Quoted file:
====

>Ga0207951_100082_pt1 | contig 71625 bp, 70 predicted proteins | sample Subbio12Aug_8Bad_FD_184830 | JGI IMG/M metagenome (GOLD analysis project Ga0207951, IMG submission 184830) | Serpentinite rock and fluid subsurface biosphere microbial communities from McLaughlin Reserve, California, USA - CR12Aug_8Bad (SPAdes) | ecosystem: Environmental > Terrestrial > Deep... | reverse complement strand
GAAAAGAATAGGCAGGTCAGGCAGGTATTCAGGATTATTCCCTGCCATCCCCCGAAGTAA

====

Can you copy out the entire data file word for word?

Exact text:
>Ga0207951_100082_pt1 | contig 71625 bp, 70 predicted proteins | sample Subbio12Aug_8Bad_FD_184830 | JGI IMG/M metagenome (GOLD analysis project Ga0207951, IMG submission 184830) | Serpentinite rock and fluid subsurface biosphere microbial communities from McLaughlin Reserve, California, USA - CR12Aug_8Bad (SPAdes) | ecosystem: Environmental > Terrestrial > Deep... | reverse complement strand
GAAAAGAATAGGCAGGTCAGGCAGGTATTCAGGATTATTCCCTGCCATCCCCCGAAGTAA